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Lessons from the garden

Often when I get to this point in the year I find myself looking back and reflecting on how quickly the past twelve months have seemed to have passed by. But this year quite the reverse is true: I’m not wondering where all the time went, but pondering how many memories seem to fill the past 300 days. The snow, the passing of a loved one, travels in Arabia, the hard slog in the garden, friends visiting-visiting, the adoption assessments, the family holiday, a month of fasting, visiting friends…  It has been a busy year.

Where the garden is concerned, it appears to be a metaphor for my entire life. Keeping it under control and pulling it into shape requires hard work of the highest order. Whenever I neglect it, it is suddenly sprawling out of control until only another bout of hard slog will suffice. It can be a disheartening affair. In late spring the garden was a picture of beauty—and in some ways my heart was in reasonable shape too—but by the end of summer it was a mess once more, and so too was my soul. It could be that hard work on the land is some kind of treatment for my soul.

Transforming a garden path from this…

to this…

was backbreaking work. But it was worth it. In the solitude of the task, I was found conversing within, carrying me far from the lower calls of my self. And at the end of the day, there was no energy left to sin.

I remember the pride when I conquered the vegetable patch, eradicating every weed in the ground…

but alas, weeding is a constant task and within weeks the weeds were once more dominating the plot, my pride long forgotten, as in my heart.

But perhaps there is reason to be optimistic. We conquered that old, rotting out-house…

though sometimes anger was my fuel, not protein.

And though sometimes it seemed like a mountain too vast to climb…

…in time, with patience and perseverance, and hard work, the unconquerable became but a distant memory…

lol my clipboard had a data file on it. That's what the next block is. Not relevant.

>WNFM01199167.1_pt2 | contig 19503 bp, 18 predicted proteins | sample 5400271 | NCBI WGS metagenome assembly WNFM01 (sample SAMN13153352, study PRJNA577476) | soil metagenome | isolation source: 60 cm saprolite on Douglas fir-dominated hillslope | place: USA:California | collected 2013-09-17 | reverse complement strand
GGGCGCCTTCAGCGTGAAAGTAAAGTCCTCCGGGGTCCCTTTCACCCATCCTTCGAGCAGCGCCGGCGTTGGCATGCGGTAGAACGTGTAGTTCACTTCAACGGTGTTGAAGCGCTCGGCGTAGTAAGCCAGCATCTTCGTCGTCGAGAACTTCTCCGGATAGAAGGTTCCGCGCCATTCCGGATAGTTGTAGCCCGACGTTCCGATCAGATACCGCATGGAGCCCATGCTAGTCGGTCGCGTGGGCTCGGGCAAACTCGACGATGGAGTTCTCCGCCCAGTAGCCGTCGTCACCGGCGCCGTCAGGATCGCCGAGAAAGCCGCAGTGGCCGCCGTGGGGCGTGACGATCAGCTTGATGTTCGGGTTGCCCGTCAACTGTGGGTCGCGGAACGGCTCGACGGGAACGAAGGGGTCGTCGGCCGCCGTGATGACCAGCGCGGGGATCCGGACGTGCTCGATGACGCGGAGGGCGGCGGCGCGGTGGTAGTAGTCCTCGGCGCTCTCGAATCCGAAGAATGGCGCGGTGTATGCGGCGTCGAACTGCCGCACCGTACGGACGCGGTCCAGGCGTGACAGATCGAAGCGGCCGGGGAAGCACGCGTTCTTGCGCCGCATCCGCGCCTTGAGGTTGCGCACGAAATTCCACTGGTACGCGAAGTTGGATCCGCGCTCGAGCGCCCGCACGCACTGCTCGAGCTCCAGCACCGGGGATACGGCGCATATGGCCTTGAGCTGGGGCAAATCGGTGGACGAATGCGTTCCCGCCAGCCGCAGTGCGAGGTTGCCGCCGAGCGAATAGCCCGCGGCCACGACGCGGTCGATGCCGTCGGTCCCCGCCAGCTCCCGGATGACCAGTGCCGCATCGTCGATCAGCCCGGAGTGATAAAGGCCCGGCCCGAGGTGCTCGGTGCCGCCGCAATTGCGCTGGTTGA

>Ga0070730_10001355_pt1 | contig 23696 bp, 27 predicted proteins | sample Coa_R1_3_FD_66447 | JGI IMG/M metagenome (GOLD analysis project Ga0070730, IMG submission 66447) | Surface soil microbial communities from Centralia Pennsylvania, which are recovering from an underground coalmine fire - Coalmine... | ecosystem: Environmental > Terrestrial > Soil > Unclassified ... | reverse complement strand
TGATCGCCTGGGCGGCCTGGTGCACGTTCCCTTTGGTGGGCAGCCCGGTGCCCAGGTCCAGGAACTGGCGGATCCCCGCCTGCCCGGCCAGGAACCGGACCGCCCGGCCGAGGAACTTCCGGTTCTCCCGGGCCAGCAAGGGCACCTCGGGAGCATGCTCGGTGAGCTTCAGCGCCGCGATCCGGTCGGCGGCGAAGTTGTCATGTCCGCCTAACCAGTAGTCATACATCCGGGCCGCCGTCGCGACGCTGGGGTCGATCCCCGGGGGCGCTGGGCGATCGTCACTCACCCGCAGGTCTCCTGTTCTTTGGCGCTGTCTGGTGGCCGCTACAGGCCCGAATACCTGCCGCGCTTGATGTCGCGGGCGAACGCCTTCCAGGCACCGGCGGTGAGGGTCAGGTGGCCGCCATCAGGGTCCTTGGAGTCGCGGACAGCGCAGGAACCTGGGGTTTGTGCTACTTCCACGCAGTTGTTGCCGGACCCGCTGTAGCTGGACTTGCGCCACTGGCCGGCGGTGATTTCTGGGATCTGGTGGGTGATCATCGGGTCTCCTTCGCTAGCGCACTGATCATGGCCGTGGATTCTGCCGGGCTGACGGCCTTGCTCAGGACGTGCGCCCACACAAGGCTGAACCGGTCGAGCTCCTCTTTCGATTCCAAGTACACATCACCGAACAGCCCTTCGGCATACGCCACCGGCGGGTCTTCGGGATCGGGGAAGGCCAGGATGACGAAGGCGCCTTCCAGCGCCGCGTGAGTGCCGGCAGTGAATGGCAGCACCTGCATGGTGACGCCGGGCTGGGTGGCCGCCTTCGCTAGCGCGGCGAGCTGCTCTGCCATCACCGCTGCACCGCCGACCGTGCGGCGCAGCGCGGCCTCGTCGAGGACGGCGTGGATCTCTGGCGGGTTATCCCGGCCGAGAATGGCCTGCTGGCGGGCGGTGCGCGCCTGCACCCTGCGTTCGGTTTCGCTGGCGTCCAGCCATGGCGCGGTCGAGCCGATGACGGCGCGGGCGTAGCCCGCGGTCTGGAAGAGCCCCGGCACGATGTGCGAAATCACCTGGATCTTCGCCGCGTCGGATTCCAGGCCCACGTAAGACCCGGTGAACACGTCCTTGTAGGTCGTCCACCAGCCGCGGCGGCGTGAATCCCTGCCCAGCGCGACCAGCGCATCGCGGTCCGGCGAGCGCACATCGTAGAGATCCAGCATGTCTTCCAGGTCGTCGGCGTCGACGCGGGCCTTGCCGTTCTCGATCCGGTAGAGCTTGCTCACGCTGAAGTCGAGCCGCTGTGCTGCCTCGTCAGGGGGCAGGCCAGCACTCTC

until at last we achieved our goal.

But more to the point was the realisation that the true beauty of the garden is from Allah.

We don’t make the flowers bloom or call upon the butterflies.

We try our best in life, of course, but true beauty comes from above. With this realisation comes immesaurable ease.

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3 Comments

  1. Assalamu Alaikum,

    Metaphors for life go over my head, but if you’re ever in the US in a year or 2, I will have to draft you to design and work on the garden for our (future) house. Your garden is beautiful!

  2. aiman

    “We don’t make the flowers bloom or call upon the butterflies.”

    Beautiful, and excellent work on the garden.

  3. RT

    Loved this read!

    I started work on the concept of The Garden about 6 years ago. Some of it, I tried to demonstrate in my artwork. But in the last few years I have not made much art but instead decided that to have a real taste of The Garden I need to get myself in it…so I started gardening the front patch. It’s increased my understanding alot; so much to learn from gardening – I need to get down to blogging some as most of it is still in my head!

    within weeks the weeds were once more dominating the plot, my pride long forgotten, as in my heart.

    Re Weeds: I noticed that the sun would burn some of the weeds which I didn’t get round to pulling out (especially if I was unwell). This highlighted to me that the ability to cleanse the heart comes from God Almighty, who can use any means to achieve His Decree 🙂

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